Fan engagement doesn’t have to be difficult or complicated. Doncaster Rovers have proved that it is the small things that make the difference. Picking kids out from the crowd to let them sit in the dug-out during pre-match warm up; players telephoning supporters to thank them personally for renewing season tickets; giving away free tickets to local charities and allowing fans to question the owner and other shareholders in open, transparent sessions. One of the recent innovations at The Keepmoat Stadium was the appointment of a fan to the role of Supporter Liaison Officer, who now has his own office space at the ground. Probably the most charming example of how Rovers do things comes from when they were looking for a new manager in January following the departure of Dean Saunders, and an eight year old fan applied. He was formally interviewed by club Chairman John Ryan.
Doncaster Rovers are not alone in realising that fans need to be valued. At Cardiff City, the club have for some time worked alongside fans to better understand why many fail to renew season tickets. Having games where season tickets holders could bring a couple of friends for £5 or £10 was a popular idea and demonstrated (along with other schemes) that their existing season ticket holders are valued just as much as new ones. Season ticket sales at Cardiff have rocketed in recent years. Since early 2012 Huddersfield Town have been talking with fans about all aspects of the club and in January they ran a comprehensive survey about what the club does online, quickly reacting to complaints about their website. Crawley Town have started a similar process by launching their first ever fan’s survey and Bristol City have put steps in place to encourage dialogue, focussing on discussions about whether to stay at Ashton Gate or relocate.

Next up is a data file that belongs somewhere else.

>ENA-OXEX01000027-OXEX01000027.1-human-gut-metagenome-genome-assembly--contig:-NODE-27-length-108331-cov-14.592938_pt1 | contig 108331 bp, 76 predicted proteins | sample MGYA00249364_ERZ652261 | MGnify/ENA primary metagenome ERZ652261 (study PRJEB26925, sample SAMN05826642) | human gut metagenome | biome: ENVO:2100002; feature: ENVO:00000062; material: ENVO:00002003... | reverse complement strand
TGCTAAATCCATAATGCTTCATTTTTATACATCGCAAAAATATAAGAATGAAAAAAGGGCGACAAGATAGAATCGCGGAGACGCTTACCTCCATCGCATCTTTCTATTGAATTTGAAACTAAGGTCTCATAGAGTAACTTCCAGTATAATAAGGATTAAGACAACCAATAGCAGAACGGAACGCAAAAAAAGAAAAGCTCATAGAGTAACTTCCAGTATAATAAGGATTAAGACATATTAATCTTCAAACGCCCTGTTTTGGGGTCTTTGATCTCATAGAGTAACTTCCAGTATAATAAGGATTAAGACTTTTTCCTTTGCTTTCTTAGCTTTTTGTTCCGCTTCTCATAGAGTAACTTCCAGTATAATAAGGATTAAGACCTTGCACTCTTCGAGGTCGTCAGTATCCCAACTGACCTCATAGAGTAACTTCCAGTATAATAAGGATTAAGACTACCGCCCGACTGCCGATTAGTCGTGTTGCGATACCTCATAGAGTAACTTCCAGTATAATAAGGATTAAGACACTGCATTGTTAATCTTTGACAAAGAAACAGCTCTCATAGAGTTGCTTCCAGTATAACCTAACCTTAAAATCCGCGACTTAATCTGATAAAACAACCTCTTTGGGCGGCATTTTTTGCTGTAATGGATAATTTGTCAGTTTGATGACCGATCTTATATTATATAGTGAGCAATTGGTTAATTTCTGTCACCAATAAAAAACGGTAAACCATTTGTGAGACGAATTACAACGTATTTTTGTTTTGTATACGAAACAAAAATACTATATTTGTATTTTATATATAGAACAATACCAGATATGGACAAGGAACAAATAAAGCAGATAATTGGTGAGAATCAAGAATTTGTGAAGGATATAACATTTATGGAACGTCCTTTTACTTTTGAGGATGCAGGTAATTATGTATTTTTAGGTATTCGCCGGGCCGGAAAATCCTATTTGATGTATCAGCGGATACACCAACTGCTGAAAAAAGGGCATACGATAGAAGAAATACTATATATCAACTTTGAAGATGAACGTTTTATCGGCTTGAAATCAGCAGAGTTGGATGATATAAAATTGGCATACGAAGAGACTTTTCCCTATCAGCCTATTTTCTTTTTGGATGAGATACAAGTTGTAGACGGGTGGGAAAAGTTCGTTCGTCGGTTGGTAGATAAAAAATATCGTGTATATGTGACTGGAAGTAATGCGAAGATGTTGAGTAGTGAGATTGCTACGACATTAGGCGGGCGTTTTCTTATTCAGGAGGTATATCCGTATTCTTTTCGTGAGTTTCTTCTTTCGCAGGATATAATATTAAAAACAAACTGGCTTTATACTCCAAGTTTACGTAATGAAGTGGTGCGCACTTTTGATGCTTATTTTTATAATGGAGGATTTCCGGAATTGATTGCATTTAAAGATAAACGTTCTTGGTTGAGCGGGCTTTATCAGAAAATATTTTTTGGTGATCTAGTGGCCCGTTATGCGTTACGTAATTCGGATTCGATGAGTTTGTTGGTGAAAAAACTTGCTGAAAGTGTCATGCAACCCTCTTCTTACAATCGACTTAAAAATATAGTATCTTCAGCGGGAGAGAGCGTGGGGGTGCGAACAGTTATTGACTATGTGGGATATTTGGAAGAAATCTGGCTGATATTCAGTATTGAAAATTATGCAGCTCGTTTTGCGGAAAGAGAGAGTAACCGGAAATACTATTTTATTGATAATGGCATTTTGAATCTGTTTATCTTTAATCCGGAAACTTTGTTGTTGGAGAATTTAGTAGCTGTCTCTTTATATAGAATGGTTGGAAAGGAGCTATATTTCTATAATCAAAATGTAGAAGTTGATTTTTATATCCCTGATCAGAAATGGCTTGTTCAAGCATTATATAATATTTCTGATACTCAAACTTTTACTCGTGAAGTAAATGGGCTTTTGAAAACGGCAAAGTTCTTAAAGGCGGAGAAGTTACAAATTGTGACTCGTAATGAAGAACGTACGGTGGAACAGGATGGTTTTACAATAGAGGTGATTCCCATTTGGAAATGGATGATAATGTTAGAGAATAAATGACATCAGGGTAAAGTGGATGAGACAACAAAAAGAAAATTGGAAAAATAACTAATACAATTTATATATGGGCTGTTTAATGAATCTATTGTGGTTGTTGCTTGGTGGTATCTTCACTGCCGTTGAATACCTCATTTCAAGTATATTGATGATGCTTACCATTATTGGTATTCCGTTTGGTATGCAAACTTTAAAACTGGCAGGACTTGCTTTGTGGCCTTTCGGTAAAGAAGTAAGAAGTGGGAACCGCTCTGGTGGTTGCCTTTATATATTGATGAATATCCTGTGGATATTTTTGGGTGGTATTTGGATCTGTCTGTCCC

The small group of clubs taking this approach are trying to change cultures that have been engrained over many decades. Those doing so are realising the benefits; greater sentiment from fans surrounding club decisions, deeper loyalty from their fan base and improved revenue streams. O’Hara sums up how the approach has changed Doncaster as a club. “We found what unites everyone at the club and our version of fan engagement here at Rovers feels quite authentic. Everyone, including the supporters, knows what the club stands for, so everything we do is filtered through this shared belief”.